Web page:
x <- data[datagender=="Male","weight"] mu0 <- 500 t.test(x, alternative="greater", mu=mu0) ## ## One Sample t-test ## ## data: x ## t = 1.2708, df = 77, p-value = 0.1038 ## alternative hypothesis: true mean is greater than 500 ## 95 percent confidence interval: ## 498.0706 Inf ## sample estimates: ## mean of x ## 506.2218 Let us see what these outputs are and how they are computed. Let $$\bar{x} = n^{-1}\sum_{i=1}^n x_i$$ be the empirical mean of the data. $\bar{x} \sim {\cal N}(\mu \ , \ \frac{\sigma^2}{n})$ Then, \begin{aligned} \frac{\sqrt{n}(\bar{x} - \mu)}{\sigma} \ & \sim \ {\cal N}(0 \ , \ 1) \\ \frac{\sqrt{n}(\bar{x} - \mu)}{s} \ & \sim \ t_{n-1} \end{aligned} where $s^2 = \frac{1}{n-1}\sum_{i=1}^n (x_i - \bar{x})^2$ is the empirical variance of the $$x_i$$’s. The statistic used for the test should be a function of the data whose distribution under $$H_0$$ is known, and whose expected behavior under $$H_1$$ allows one to define a rejection region (or critical region) for the null hypothesis. Here, the test statistic is $T_{\rm stat} = \frac{(\bar{x} - \mu_0)}{s/\sqrt{n}}$ which follows a $$t$$-distribution with $$n-1$$ degrees of freedom when $$\mu=\mu_0$$. $$\bar{x}$$ is expected to be less than or equal to $$\mu_0$$ under the null hypothesis, and greater than $$\mu_0$$ under the alternative hypothesis, Hence, $$T_{\rm stat}$$ is expected to be less than or equal to 0 under $$H_0$$ and greater than 0 under $$H_1$$. We then reject the null hypothesis $$H_0$$ if $$T_{\rm stat}$$ is greater than some threshold $$q$$. Such decision rule may lead to two kinds of error: • The type I error is the incorrect rejection of null hypothesis when it is true, • The type II error is the failure to reject the null hypothesis when it is false. The type I error rate or significance level is therefore the probability of rejecting the null hypothesis given that it is true. In our case, for a given significance level $$\alpha$$, we will reject $$H_0$$ if $$T_{\rm stat} > qt_{1-\alpha,n-1}$$, where $$qt_{1-\alpha,n-1}$$ is the quantile of order $$1-\alpha$$ for a $$t$$-distribution with $$n-1$$ degrees of freedom. Indeed, by definition, \begin{aligned} \prob{\text{reject } H_0 \ | \ H_0 \ \text{true}} &= {\mathbb P}(T_{\rm stat} > qt_{1-\alpha,n-1} \ | \ \mu \leq \mu_0) \\ & \leq {\mathbb P}(T_{\rm stat} > qt_{1-\alpha,n-1} \ | \ \mu = \mu_0) \\ & \leq {\mathbb P}(t_{n-1} > qt_{1-\alpha,n-1}) \\ & \leq \alpha \end{aligned} alpha <- 0.05 x.mean <- mean(x) x.sd <- sd(x) n <- length(x) df <- n-1 t.stat <- sqrt(n)*(x.mean-mu0)/x.sd c(t.stat,qt(1-alpha, df)) ##  1.270806 1.664885 We therefore don’t reject $$H_0$$ in our example since $$T_{\rm stat} < qt_{1-\alpha,n-1}$$. We can equivalently compute the significance level for which the test becomes significant. This value is called the p-value: \begin{aligned} p_{\rm value} & = \max{\mathbb P}_{H_0}(T_{\rm stat} > T_{\rm stat}^{\rm obs}) \\ & = {\mathbb P}(T_{\rm stat} > T_{\rm stat}^{\rm obs} \ | \ \mu=\mu_0) \\ &= 1 - \prob{t_{n-1} \leq T_{\rm stat}^{\rm obs}} \end{aligned} Now, $$T_{\rm stat} > qt_{1-\alpha,n-1}$$ under $$H_0$$ if and only if $$\prob{t_{n-1} \leq T_{\rm stat}^{\rm obs}} \geq 1-\alpha$$. Then, the test is significant at the level $$\alpha$$ if and only if $$p_{\rm value}\leq \alpha$$. p.value <- 1 - pt(t.stat,df) print(p.value) ##  0.1038119 Here, we would reject $$H_0$$ for any significance level $$\alpha \geq$$ 0.104. Important: The fact that the test is not significant at the level $$\alpha$$ does not allow us to conclude that $$H_0$$ is true, i.e. that $$\mu$$ is less than or equal to 500. We can only say that the data does not allow us to conclude that $$\mu>500$$. Imagine now that we want to test if $$\mu \geq 515$$ for instance. The alternative here is $$H_1: \ \mu < 515$$. mu0 <- 515 t.test(x, alternative="less", mu=mu0) ## ## One Sample t-test ## ## data: x ## t = -1.793, df = 77, p-value = 0.03845 ## alternative hypothesis: true mean is less than 515 ## 95 percent confidence interval: ## -Inf 514.373 ## sample estimates: ## mean of x ## 506.2218 More generally, we may want to test $H_0: \ \mu \geq \mu_0" \quad \text{versus} \quad H_1: \ \mu < \mu_0"$ We still use the statistic $$T_{\rm stat} = \sqrt{n}(\bar{x}-\mu_0)/s$$ for this test, but the rejection region is now the area that lies to the left of the critical value $$qt_{\alpha,n-1}$$ since \begin{aligned} \prob{\text{reject } H_0 \ | \ H_0 \ \text{true}} &= {\mathbb P}(T_{\rm stat} < qt_{\alpha,n-1} \ | \ \mu \geq \mu_0) \\ & \leq {\mathbb P}(T_{\rm stat} < qt_{\alpha,n-1} \ | \ \mu = \mu_0) \\ & \leq \alpha \end{aligned} t.stat <- sqrt(n)*(x.mean-mu0)/x.sd p.value <- pt(t.stat,df) c(t.stat, df, p.value) ##  -1.79295428 77.00000000 0.03845364 Here, the p-value is less than $$\alpha=0.05$$: we then reject the null hypothesis at the $$5\%$$ level and conclude that $$\mu < 515$$. ### 2.1.2 Two sided test A two sided test (or two tailed test) can be used to test if $$\mu=500$$ for instance mu0 = 500 t.test(x, alternative="two.sided", mu=mu0) ## ## One Sample t-test ## ## data: x ## t = 1.2708, df = 77, p-value = 0.2076 ## alternative hypothesis: true mean is not equal to 500 ## 95 percent confidence interval: ## 496.4727 515.9709 ## sample estimates: ## mean of x ## 506.2218 More generally, we can test $H_0: \ \mu = \mu_0" \quad \text{versus} \quad H_1: \ \mu \neq \mu_0"$ The test also uses the statistic $$T_{\rm stat} = \sqrt{n}(\bar{x}-\mu_0)/s$$, but the rejection region has now two parts: we reject $$H_0$$ if $$|T_{\rm stat}| > qt_{1-\alpha/2}$$. Indeed, \begin{aligned} \prob{\text{reject } H_0 \ | \ H_0 \ \text{true}} &= {\mathbb P}(|T_{\rm stat}| > qt_{1 -\frac{\alpha}{2},n-1} \ | \ \mu = \mu_0) \\ & = {\mathbb P}(T_{\rm stat} < qt_{\frac{\alpha}{2},n-1} \ | \ \mu = \mu_0) + {\mathbb P}(T_{\rm stat} > qt_{1-\frac{\alpha}{2},n-1} \ | \ \mu = \mu_0)\\ &= \prob{t_{n-1} \leq qt_{\frac{\alpha}{2},n-1}} + \prob{t_{n-1} \geq qt_{1-\frac{\alpha}{2},n-1}} \\ &= \frac{\alpha}{2} + \frac{\alpha}{2} \\ & = \alpha \end{aligned} The p-value of the test is now \begin{aligned} p_{\rm value} & = {\mathbb P}_{H_0}(|T_{\rm stat}| > |T_{\rm stat}^{\rm obs}|) \\ & = {\mathbb P}_{H_0}(T_{\rm stat} < -|T_{\rm stat}^{\rm obs}|) + {\mathbb P}_{H_0}(T_{\rm stat} > |T_{\rm stat}^{\rm obs}|)\\ &= \prob{t_{n-1} \leq -|T_{\rm stat}^{\rm obs}|} + \prob{t_{n-1} \geq |T_{\rm stat}^{\rm obs}|} \\ &= 2 \,\prob{t_{n-1} \leq -|T_{\rm stat}^{\rm obs}|} \end{aligned} t.stat <- sqrt(n)*(x.mean-mu0)/x.sd p.value <- 2*pt(-abs(t.stat),df) c(t.stat, df, p.value) ##  1.2708058 77.0000000 0.2076238 Here, $$p_{\rm value}=$$ 0.208. Then, for any significance level less than 0.208, we cannot reject the hypothesis that $$\mu = 500$$. ### 2.1.3 Confidence interval for the mean We have just seen that the data doesn’t allow us to reject the hypothesis that $$\mu = 500$$. But we would come to the same conclusion with other values of $$\mu_0$$. In particular, we will never reject the hypothesis that $$\mu = \bar{x}$$: t.test(x, mu=x.mean, conf.level=1-alpha)p.value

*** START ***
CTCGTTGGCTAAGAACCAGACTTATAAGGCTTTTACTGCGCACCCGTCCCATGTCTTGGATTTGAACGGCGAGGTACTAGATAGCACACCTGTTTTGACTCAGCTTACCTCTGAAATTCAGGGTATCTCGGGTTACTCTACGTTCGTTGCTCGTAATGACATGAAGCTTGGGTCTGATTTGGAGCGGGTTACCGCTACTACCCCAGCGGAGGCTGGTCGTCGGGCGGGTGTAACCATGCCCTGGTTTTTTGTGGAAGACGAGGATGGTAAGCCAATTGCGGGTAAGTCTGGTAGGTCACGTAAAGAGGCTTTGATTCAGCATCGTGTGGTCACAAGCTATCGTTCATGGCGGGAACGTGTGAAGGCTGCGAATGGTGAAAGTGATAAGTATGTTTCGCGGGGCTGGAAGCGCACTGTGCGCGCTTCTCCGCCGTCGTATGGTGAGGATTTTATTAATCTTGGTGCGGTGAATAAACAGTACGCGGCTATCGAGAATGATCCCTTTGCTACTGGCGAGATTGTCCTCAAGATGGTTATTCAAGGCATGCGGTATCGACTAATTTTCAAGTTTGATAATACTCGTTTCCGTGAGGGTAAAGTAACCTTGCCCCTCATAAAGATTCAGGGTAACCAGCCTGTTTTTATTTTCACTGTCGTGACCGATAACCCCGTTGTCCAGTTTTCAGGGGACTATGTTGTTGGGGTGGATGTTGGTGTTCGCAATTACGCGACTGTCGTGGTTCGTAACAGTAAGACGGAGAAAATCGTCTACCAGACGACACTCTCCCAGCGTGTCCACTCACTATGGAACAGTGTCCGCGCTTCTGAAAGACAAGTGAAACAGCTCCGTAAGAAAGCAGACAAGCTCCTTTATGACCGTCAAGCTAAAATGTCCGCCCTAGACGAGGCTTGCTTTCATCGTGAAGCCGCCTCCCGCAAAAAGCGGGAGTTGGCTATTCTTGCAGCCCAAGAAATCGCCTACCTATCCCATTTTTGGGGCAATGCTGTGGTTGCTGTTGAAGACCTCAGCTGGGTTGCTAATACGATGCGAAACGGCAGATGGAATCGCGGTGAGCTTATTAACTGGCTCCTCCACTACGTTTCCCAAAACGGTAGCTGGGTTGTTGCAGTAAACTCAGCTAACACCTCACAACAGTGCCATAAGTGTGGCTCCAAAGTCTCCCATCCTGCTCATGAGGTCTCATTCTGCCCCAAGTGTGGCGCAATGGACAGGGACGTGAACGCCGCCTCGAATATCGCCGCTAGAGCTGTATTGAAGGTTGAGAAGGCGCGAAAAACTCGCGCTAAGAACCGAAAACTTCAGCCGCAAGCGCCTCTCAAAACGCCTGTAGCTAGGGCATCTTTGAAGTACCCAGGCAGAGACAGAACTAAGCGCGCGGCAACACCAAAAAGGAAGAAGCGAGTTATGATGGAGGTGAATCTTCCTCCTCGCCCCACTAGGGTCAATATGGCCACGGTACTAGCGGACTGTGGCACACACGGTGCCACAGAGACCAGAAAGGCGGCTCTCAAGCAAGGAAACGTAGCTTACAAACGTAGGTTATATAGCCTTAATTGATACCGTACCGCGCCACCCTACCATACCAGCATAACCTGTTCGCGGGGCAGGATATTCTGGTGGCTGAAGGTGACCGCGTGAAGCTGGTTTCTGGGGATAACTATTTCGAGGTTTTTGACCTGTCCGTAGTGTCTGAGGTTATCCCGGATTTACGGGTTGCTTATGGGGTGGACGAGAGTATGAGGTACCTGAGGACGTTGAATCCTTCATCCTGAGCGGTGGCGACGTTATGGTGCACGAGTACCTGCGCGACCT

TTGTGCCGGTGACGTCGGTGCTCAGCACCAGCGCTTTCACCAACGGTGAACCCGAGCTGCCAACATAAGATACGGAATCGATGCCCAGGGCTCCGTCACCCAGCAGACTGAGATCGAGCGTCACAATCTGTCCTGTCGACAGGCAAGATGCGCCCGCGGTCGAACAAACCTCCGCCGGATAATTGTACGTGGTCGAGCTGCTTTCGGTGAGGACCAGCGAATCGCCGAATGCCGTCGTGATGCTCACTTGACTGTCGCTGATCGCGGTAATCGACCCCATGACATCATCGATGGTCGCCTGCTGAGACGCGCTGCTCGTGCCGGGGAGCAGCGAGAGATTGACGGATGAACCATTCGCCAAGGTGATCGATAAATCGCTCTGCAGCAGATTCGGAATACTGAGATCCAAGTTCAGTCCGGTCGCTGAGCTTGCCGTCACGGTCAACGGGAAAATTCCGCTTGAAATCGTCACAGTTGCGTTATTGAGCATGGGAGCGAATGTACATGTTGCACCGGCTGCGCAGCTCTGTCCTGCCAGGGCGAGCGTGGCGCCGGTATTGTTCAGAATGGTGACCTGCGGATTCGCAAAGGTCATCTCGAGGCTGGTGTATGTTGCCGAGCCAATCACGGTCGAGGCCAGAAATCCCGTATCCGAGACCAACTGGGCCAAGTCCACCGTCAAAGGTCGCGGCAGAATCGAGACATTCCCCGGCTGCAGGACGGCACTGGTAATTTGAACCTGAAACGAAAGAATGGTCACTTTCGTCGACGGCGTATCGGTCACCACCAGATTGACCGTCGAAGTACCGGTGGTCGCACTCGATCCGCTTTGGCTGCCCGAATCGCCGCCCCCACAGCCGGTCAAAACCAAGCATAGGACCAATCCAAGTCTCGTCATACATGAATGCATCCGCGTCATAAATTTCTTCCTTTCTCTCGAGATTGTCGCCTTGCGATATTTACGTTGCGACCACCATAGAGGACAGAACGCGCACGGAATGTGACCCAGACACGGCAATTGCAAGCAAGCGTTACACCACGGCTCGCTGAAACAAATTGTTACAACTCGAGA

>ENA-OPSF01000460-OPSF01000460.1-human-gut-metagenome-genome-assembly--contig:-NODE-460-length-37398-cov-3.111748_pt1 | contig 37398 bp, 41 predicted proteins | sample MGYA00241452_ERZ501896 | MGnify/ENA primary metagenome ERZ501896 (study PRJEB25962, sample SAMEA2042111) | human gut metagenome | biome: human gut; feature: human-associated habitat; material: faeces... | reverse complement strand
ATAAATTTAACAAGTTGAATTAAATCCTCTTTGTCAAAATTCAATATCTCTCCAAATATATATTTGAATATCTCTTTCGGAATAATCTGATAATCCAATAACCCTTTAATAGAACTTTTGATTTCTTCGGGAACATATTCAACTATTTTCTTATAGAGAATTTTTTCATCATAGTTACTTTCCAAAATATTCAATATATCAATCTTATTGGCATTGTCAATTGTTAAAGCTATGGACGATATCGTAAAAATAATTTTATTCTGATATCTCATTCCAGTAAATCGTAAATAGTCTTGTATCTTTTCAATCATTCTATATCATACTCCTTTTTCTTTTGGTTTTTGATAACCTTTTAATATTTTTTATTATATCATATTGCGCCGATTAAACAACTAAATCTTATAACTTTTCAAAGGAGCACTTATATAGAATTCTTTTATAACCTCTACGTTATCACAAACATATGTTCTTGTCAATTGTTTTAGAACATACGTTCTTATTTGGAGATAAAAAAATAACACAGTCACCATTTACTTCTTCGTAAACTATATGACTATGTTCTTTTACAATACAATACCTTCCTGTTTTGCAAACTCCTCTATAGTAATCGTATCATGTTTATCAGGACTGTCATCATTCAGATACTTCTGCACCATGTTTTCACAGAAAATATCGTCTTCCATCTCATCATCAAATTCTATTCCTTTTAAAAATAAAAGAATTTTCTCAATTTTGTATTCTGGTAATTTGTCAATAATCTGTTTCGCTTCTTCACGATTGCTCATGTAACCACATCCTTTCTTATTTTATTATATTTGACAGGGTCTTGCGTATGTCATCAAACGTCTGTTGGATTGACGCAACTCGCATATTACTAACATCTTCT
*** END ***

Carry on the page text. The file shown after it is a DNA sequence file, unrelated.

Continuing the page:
##  1